Editor’s note » This is the fourth of a five-part series of articles that will deconstruct the requirements of AC7102. Each article will appear every other month through 2021. Part 1 was published in February, Part 2 appeared in April, and Part 3 was featured in June.
Hardness and conductivity testing are common tests used to validate a specific heat treatment. Depending on the material and heat treatment, different types of tests exist to accommodate just about any results needed. Unfortunately, Nadcap does not have a list of the top-10 findings associated with hardness testing, so I will be discussing items I see as common challenges.
In the following article, we will discuss the challenges associated with AC7102/5. There is no job audit section to this checklist as it is covered within AC7102, the main (or baseline) heat-treat checklist.
The Structure of AC7102/5
AC7102/5 has 13 sections, as shown in Figure 1. In this article, we will visit areas of these sections that tend to challenge suppliers.
There are several industry and prime specifications that apply directly to hardness and conductivity testing. The PRI Heat Treating task group has attempted to include those general requirements into AC7102/5.
Section 1: Written Procedures
Section 1 in this checklist is very similar to other checklists as it outlines what should be documented, as a minimum, within internal procedures. Some challenges are specific items are not listed, such as the number of tests or impressions for each test value reported. This means that, if you take three impressions and average them, this should be listed within internal procedures/documentation. If, as most suppliers do, one test or impression equates to a single value reported, this should also be stated within your internal procedures. Another item that is sometimes missing from internal documentation is the locations for performing testing. It is common for suppliers to put default wording into the procedure with a reference to travelers and/or work instructions if specific areas are required based on PO or print.
Section 2: Personnel and Training
Qualification for hardness-testing personnel, as with any process, is important. Qualification should relate to a supplier’s specific testing process used. At times, I visit suppliers who have a more general approach to training. As an example, they may teach their operators about tensile material testing even when it is not performed. This section requires that hardness test operators are trained, per industry procedures, on how to perform verification testing, as well as testing of parts. Training for testing of parts must include a representative geometry of parts. This may include round or flat specimens, depending on what is tested. Qualification of operators typically includes a written test that will include procedural requirements, as well the trainer witnessing the trainee perform verification testing and part testing. There should be some frequency for requalification as well. This may include steps such as if the operator has not used the machine in more than six months and/or if quality feels the operator is no longer competent. Additional testing may be required on a specific frequency such as operator requalification being required every five years.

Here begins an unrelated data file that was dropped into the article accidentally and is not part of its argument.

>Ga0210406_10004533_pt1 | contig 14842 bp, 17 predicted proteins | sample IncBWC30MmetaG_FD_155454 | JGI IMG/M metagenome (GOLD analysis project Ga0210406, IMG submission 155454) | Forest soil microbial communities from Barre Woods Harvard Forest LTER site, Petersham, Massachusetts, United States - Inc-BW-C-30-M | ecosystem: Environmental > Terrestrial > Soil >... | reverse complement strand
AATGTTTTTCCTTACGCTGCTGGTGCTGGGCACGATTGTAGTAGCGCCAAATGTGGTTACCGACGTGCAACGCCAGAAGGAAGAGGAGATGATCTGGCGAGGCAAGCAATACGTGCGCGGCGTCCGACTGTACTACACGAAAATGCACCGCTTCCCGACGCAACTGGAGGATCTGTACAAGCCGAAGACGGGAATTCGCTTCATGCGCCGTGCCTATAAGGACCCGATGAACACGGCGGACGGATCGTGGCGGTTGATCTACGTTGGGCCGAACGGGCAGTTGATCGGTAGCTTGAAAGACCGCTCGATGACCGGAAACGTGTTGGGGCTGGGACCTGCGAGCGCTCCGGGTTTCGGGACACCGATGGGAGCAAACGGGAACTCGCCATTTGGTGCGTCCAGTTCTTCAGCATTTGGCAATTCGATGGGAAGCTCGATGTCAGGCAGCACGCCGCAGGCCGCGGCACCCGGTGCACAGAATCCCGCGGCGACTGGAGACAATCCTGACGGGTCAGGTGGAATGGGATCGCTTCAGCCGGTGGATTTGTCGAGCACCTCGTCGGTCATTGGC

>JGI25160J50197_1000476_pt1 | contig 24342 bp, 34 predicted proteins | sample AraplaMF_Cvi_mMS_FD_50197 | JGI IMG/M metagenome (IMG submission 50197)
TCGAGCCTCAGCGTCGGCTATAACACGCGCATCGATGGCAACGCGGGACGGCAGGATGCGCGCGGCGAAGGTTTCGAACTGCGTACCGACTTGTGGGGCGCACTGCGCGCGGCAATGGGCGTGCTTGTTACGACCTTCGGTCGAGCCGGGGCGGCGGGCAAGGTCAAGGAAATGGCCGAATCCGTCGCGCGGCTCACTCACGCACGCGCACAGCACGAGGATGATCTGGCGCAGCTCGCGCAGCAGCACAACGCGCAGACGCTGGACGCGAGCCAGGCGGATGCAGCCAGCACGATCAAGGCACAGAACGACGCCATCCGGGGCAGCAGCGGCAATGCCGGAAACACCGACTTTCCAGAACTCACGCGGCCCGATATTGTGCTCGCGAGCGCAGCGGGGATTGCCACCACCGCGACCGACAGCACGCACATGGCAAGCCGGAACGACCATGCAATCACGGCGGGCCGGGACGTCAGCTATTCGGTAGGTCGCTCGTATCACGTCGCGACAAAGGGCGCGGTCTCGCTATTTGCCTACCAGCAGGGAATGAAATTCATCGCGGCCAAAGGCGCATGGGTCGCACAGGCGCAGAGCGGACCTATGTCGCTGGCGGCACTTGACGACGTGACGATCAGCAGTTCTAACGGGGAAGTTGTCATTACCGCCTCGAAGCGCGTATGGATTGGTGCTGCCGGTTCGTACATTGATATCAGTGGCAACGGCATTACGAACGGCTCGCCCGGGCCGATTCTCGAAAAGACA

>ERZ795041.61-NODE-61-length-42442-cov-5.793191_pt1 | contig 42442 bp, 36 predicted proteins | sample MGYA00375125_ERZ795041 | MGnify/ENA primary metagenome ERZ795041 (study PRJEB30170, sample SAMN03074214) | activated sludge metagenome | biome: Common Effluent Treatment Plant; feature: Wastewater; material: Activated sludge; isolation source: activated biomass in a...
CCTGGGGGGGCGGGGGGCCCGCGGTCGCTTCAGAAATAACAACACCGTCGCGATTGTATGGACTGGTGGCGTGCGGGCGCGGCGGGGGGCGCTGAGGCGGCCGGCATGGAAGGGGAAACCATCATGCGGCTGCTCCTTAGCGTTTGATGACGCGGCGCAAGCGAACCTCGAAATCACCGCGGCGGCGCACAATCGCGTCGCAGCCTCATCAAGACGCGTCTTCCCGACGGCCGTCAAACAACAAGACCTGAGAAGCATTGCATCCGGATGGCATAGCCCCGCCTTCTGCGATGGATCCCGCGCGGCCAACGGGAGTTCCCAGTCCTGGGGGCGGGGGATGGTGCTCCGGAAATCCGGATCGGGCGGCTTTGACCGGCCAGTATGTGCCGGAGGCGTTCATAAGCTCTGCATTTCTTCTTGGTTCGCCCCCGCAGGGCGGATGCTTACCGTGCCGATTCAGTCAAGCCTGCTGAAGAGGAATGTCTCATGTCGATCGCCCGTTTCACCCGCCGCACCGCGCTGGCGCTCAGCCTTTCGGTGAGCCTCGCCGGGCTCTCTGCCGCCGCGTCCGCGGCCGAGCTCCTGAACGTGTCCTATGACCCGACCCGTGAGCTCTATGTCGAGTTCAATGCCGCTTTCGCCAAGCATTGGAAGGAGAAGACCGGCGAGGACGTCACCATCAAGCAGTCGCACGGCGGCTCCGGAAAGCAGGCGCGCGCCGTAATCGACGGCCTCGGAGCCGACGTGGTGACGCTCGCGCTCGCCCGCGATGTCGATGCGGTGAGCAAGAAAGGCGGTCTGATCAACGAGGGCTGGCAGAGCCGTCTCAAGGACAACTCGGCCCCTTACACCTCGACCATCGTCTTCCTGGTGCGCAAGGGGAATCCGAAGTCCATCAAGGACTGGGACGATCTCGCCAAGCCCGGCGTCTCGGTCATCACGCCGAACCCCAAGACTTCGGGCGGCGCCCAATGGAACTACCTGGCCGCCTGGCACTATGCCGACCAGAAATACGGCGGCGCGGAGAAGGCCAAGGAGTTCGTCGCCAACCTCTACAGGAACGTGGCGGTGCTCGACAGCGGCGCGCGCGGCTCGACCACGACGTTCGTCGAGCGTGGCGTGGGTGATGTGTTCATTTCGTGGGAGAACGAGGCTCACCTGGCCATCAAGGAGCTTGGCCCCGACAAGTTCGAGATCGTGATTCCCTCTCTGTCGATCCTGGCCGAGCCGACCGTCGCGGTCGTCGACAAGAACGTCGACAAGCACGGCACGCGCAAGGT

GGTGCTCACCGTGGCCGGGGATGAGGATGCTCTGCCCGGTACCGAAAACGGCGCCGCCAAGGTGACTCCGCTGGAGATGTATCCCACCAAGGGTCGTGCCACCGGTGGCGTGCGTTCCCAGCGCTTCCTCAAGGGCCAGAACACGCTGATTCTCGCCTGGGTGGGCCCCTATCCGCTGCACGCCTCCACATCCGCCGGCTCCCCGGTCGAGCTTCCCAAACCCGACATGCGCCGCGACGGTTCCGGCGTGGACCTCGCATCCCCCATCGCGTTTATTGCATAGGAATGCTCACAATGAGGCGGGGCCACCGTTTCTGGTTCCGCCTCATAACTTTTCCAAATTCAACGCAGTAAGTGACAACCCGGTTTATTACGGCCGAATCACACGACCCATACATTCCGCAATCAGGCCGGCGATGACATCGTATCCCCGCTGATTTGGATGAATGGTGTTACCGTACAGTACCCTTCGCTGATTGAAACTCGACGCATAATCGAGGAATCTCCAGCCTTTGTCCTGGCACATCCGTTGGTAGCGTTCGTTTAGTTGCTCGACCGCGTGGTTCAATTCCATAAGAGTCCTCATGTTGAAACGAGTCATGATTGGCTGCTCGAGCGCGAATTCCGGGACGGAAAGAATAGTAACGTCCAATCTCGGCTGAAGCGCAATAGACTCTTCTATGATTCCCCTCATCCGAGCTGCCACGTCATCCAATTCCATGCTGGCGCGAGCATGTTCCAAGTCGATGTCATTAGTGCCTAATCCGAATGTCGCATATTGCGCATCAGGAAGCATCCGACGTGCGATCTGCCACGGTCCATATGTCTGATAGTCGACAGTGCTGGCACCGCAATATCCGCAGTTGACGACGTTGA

Section 3: Facilities, Equipment, and Maintenance
The only portion of this section that is sometimes missing is the statement regarding maintenance. ASTME-18 requires maintenance to be performed. Typically, this is stated on the indirect verification certification and should be requested when issuing a PO to the outside service performing the indirect verification. Internal procedures should state that maintenance is performed during the indirect verification and that it must be verified on the indirect certification upon completion.
Section 4: Calibration
The most challenging portion of this section of late has been the question in paragraph 22.214.171.124 related to direct verification. A Nadcap HT Auditor Advisory (HT 18-009) was issued October 2, 2018, and states all testing machines must show evidence of direct verification. This is done at the manufacturer when the machine is new or when major repairs are performed. Some suppliers have had the machines so long that they no longer have evidence of the direct verification being performed. Regardless, all suppliers must have evidence showing the direct verification was performed, even if it means sending your machine back to the manufacturer to get it done.
Section 5: Material Identification and Control
This section does not contain requirements I typically see any challenges with.
Section 6: Alternative Methods
This section does not contain requirements I typically see any challenges with.
Section 7: Hardness Conversion